OFT Consults on Updated Penalty and Leniency Guidance
The OFT is consulting on two revised guidance documents, setting out proposals to update its approach to financial penalties and to awarding leniency in competition cases.
The proposed changes to penalty schemes are designed by the OFT to ensure that it sets fines that are sufficient to deter companies from engaging in anti-competitive activity, but that are also fair and proportionate.
The changes take into account the experience the OFT has gained in applying this guidance since its introduction in 2004, as well as reflecting accumulated learning from Competition Appeal Tribunal (CAT) and Court of Appeal judgments on appeals.
A key aspect of the new proposals is increasing the maximum starting point for penalty calculations to 30 per cent of relevant turnover. This increase will bring the OFT in line with the approach of the European Commission and several other competition authorities which have more recently revised their guidance and is something that the CAT, in one of its Construction judgments, suggested the OFT consider.
The higher starting point may in some cases lead to higher fines than at present. However, the OFT also proposes to introduce a new specific step at which it will consider whether the penalty is proportionate in the round. This is designed to ensure that overall fines are not disproportionate or excessive.
Other proposals are intended to enhance transparency and clarify the way in which the OFT will calculate penalties. These include making explicit that the turnover used for calculating the penalty starting point will be based on the last business year before the infringement ended, clarifying the stage at which leniency and settlement discounts are applied, and confirming the OFT’s policy on compliance discounts.
In parallel, the OFT is consulting on its draft leniency guidance. This has been updated to reflect the OFT’s experience of leniency since the last revision to this guidance in 2008.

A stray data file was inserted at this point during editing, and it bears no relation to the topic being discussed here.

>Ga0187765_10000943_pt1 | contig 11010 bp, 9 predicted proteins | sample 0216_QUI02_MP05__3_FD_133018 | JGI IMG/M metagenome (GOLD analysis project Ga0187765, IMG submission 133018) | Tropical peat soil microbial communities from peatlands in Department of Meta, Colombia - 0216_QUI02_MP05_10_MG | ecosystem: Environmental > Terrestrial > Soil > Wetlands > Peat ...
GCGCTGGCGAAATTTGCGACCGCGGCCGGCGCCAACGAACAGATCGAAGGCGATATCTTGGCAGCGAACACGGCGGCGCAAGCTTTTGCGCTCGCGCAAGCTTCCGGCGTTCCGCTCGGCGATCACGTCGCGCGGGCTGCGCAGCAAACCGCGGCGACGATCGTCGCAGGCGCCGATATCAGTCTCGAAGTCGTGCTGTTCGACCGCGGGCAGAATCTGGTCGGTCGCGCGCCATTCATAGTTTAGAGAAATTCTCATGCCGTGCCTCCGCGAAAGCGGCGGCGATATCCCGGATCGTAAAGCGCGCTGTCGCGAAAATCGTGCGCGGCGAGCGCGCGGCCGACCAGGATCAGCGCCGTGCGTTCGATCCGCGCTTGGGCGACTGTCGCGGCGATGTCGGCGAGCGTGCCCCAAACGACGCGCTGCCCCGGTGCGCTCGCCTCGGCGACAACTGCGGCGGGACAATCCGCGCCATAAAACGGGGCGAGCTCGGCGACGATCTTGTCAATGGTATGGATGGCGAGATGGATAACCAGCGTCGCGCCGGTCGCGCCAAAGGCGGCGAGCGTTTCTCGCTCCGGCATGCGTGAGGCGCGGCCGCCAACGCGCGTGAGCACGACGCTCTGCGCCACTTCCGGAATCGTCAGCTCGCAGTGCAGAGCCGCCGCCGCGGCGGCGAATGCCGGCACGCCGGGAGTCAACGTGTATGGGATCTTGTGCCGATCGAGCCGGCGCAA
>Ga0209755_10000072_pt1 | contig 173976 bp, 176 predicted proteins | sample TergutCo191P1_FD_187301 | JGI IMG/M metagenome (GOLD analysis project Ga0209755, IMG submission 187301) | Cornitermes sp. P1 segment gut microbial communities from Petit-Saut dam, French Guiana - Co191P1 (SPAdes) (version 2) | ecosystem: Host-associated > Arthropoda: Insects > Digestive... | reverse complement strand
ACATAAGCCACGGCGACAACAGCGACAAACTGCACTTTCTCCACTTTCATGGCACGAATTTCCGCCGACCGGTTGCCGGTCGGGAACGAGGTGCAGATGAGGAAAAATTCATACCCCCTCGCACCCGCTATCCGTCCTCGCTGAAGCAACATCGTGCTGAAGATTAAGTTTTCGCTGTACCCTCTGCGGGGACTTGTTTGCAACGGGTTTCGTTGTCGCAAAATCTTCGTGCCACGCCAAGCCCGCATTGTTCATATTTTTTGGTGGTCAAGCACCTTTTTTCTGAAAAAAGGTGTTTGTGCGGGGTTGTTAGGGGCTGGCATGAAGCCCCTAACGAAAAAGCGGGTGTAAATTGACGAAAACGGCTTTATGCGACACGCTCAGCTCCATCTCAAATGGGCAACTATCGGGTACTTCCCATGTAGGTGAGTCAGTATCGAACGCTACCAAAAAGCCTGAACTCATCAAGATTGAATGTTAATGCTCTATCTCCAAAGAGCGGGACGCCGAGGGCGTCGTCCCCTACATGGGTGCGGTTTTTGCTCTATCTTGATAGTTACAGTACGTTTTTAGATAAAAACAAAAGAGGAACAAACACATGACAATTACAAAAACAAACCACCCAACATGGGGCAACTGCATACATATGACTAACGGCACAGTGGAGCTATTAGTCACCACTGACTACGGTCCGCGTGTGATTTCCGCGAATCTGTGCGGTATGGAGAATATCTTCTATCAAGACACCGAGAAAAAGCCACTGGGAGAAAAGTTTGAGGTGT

Many of the revisions are designed to give greater clarity and improved transparency of the OFT’s existing policies and practices, rather than representing major changes. For example, additional detail is provided on the procedure for applying for leniency, the scope of leniency protection and the expected level of cooperation required from leniency recipients.
The guidance also clarifies the OFT’s policy in relation to seeking waivers of legal professional privilege from leniency applicants. The OFT proposes that it will not request waivers of privilege in civil cases, but cannot exclude the possibility in some criminal cases.
Final versions of both guidance documents will be produced in Spring 2012, after considering the views expressed by respondents to the consultation. The penalty guidance will require approval by the Secretary of State for Business, Innovation and Skills.
John Fingleton, Chief Executive of the OFT, said: “The OFT guidance on leniency and penalties are critical tools in encouraging greater compliance with competition law. Our aim is to improve them further, assisting companies and their advisers, and enabling public enforcement to be more effective.
“The proposed changes reflect our experience in applying the guidance in a series of cases, and take account of the views of parties we have engaged with and Court decisions. They also incorporate international best practice and we hope they will give businesses and their advisors even greater clarity and transparency on our approach going forward.”
The OFT will now be consulting extensively on the proposals before reaching a final view on its proposed changes.